We chatted to CDS Associate Gynaecologist Mr Ian Currie about his professional journey so far.
- How and why did you get into this field of work?
“As a junior doctor I was wondering, like most junior doctors. which career path I should take. I knew I wanted to do some form of surgery, and started in cardiothoracic medicine and then ear, nose and throat. I was studying for my surgical exams and had to think long and hard about my future. In the end, it all stemmed back to good teachers at university – I had an inspiring professor in Obstetrics and Gynaecology, which in turn made me enjoy that subject and started to look more closely at it. I enjoy the fact the specialty has many different facets, such as surgery, medicine and diagnostic imaging such as ultrasound.
When I started working in obs and gynae, it was really exciting to be on the labour ward and I particularly enjoyed the distinct beginning, middle and end of the whole process of pregnancy. There’s a real-life buzz and drama, which is particularly appealing when you’re younger, but I’ve found that thrill hasn’t diminished as I have got older and I still find it very exciting.
2. How did you meet and start working with Bill/CDS?
We met when Bill and CDS were going to move into the same premises as me! We also had a contact in common, a sonographer called Nikki Stillwell with whom we both still work. We started referring patients to each other and the rest is history! We’ve built a superb working relationship for the benefit of our patients.
CDS are striving to close the gap between a patient just receiving a straight-forward ultrasound image/picture, by bringing it to life for the patient and linking it to their symptoms. You can only achieve that with excellent dialogue between the person doing the scanning and the patient, which Bill excels at. Me being part of the CDS team means our patient can get a clinical opinion very quickly,
3. What is the biggest misconception about what you do?
That it’s just babies! Everyone assumes I just deliver babies, whereas obs & gynae you’re looking after women throughout their whole life – from a teenager to old age. The specialty really is a continuation, with all the different diseases, cycles and life events within a woman’s reproductive history. From pre-conception, through pregnancy and birth, to menopause, HRT, prolapse and incontinence. I cover it all, it’s definitely not just babies!
3. What are you most proud of?
On a personal level, I didn’t have a very privileged upbringing in regards to my education, and I was in fact the first person to go to university from my school, and then the first to do a medical degree. Coming from where I am, that is an immense achievement.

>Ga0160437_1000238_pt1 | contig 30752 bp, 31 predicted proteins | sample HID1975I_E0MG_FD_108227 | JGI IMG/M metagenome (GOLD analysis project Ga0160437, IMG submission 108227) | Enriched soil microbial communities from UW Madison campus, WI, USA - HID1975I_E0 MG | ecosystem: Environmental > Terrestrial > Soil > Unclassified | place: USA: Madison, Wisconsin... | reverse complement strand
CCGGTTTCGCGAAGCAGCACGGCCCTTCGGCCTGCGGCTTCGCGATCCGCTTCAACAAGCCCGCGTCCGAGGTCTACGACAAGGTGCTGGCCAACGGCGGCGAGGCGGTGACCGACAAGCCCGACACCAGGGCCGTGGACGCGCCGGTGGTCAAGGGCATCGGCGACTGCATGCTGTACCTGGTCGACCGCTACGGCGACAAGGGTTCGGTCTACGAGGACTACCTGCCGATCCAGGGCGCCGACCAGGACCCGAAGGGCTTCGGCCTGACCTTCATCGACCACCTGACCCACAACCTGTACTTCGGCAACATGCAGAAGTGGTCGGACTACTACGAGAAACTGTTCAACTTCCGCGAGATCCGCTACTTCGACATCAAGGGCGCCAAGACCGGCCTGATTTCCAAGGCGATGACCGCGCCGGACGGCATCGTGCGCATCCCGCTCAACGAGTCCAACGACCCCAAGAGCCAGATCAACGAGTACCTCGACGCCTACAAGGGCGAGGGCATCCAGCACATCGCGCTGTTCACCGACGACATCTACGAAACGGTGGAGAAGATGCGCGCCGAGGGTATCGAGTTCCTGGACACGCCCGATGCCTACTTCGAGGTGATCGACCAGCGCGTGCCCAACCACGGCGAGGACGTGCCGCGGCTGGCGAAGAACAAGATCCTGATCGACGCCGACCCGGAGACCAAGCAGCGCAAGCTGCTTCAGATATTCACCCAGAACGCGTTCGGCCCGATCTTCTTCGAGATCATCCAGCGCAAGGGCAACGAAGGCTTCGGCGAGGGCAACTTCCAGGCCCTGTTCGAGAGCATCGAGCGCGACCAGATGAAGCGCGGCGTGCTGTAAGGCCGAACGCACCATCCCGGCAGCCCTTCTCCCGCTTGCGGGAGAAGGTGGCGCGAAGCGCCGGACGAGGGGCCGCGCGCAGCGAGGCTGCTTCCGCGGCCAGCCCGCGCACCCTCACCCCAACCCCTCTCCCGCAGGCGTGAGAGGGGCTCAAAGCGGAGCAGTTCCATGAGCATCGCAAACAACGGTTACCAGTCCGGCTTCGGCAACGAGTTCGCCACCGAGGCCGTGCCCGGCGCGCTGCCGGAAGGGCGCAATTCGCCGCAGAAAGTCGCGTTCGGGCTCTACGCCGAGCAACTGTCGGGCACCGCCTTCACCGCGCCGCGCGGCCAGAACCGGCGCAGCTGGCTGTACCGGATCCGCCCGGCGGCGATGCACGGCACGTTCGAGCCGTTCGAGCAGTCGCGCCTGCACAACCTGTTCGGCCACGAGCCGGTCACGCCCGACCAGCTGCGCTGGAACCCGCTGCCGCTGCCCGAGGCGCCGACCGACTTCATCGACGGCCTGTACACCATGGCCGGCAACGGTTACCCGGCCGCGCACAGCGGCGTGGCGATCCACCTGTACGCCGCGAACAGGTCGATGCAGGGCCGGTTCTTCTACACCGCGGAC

I’m also incredibly proud of my kids and what they have turned into.
On a professional level, becoming Vice President of the College of Obstetrics and Gyneocology is also a high point – I am very proud to lead the specialty both home and abroad. I have been fortunate enough to travel and lecture in some amazing places that you wouldn’t normally visit, such as Pakistan, Iran, Somalia, Iraq
In every day life, I am very proud when I receive positive feedback from patients – it makes you feel good that the time you spent with someone was appreciated. I qualified in 1987, but even now I still enjoy getting a good review – I am only human!
4. What would you change about current NHS fertility treatment?
The biggest issue is the postcode lottery – the huge disparity of treatment available to women depending solely on where they live. That has been overcome a little bit by the NHS providing one cycle of IVF but it is still very unpredictable.
Many of the patients that Bill and I see have been investigated in a very fragmented way, and is quite often patient-driven. Through frustration , patients take control of the direction of their own healthcare quite often seeking support from Clinical Diagnostics and Bill’s team.
While IVF has been a massive breakthrough in terms of providing women with children over many decades, there are still many options available to those failing to conceive that fall short of IVF. This is what a team such as ours can support with.
5. What would your message be to someone who is thinking of coming to see you?
That you’re not just coming to see me, but a team. Yes I am the gynaecologist, but I don’t function without an excellent support team around me, and a referral network of trusted clinicians. This is why CDS and I work so well together, as we support our patients as a team.”